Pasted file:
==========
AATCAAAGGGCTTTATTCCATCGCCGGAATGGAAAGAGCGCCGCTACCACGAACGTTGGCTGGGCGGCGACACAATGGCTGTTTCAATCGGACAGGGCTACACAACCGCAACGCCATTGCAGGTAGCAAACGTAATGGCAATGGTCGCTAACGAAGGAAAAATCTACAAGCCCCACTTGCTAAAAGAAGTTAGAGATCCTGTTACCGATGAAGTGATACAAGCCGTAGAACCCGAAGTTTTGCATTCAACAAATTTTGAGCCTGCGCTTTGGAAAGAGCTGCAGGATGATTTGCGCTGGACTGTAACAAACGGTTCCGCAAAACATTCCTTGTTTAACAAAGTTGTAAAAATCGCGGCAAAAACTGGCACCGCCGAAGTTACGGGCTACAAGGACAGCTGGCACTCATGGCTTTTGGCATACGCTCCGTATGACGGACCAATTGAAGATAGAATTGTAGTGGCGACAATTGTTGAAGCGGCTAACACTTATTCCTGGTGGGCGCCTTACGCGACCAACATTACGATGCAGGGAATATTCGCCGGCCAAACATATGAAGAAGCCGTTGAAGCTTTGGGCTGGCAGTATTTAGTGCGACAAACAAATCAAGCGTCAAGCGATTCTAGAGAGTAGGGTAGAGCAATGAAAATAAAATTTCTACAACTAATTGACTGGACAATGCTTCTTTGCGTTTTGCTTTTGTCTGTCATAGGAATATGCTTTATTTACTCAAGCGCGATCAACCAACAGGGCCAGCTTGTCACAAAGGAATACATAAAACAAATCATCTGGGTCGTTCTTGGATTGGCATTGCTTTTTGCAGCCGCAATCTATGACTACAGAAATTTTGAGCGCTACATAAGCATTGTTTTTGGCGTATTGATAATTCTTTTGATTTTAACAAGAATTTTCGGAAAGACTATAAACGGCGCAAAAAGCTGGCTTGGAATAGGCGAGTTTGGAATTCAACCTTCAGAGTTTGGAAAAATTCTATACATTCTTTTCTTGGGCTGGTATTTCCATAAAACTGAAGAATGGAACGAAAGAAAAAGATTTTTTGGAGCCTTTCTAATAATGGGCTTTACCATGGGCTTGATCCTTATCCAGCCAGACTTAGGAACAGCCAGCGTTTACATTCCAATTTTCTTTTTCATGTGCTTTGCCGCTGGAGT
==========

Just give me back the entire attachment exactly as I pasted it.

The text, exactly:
AATCAAAGGGCTTTATTCCATCGCCGGAATGGAAAGAGCGCCGCTACCACGAACGTTGGCTGGGCGGCGACACAATGGCTGTTTCAATCGGACAGGGCTACACAACCGCAACGCCATTGCAGGTAGCAAACGTAATGGCAATGGTCGCTAACGAAGGAAAAATCTACAAGCCCCACTTGCTAAAAGAAGTTAGAGATCCTGTTACCGATGAAGTGATACAAGCCGTAGAACCCGAAGTTTTGCATTCAACAAATTTTGAGCCTGCGCTTTGGAAAGAGCTGCAGGATGATTTGCGCTGGACTGTAACAAACGGTTCCGCAAAACATTCCTTGTTTAACAAAGTTGTAAAAATCGCGGCAAAAACTGGCACCGCCGAAGTTACGGGCTACAAGGACAGCTGGCACTCATGGCTTTTGGCATACGCTCCGTATGACGGACCAATTGAAGATAGAATTGTAGTGGCGACAATTGTTGAAGCGGCTAACACTTATTCCTGGTGGGCGCCTTACGCGACCAACATTACGATGCAGGGAATATTCGCCGGCCAAACATATGAAGAAGCCGTTGAAGCTTTGGGCTGGCAGTATTTAGTGCGACAAACAAATCAAGCGTCAAGCGATTCTAGAGAGTAGGGTAGAGCAATGAAAATAAAATTTCTACAACTAATTGACTGGACAATGCTTCTTTGCGTTTTGCTTTTGTCTGTCATAGGAATATGCTTTATTTACTCAAGCGCGATCAACCAACAGGGCCAGCTTGTCACAAAGGAATACATAAAACAAATCATCTGGGTCGTTCTTGGATTGGCATTGCTTTTTGCAGCCGCAATCTATGACTACAGAAATTTTGAGCGCTACATAAGCATTGTTTTTGGCGTATTGATAATTCTTTTGATTTTAACAAGAATTTTCGGAAAGACTATAAACGGCGCAAAAAGCTGGCTTGGAATAGGCGAGTTTGGAATTCAACCTTCAGAGTTTGGAAAAATTCTATACATTCTTTTCTTGGGCTGGTATTTCCATAAAACTGAAGAATGGAACGAAAGAAAAAGATTTTTTGGAGCCTTTCTAATAATGGGCTTTACCATGGGCTTGATCCTTATCCAGCCAGACTTAGGAACAGCCAGCGTTTACATTCCAATTTTCTTTTTCATGTGCTTTGCCGCTGGAGT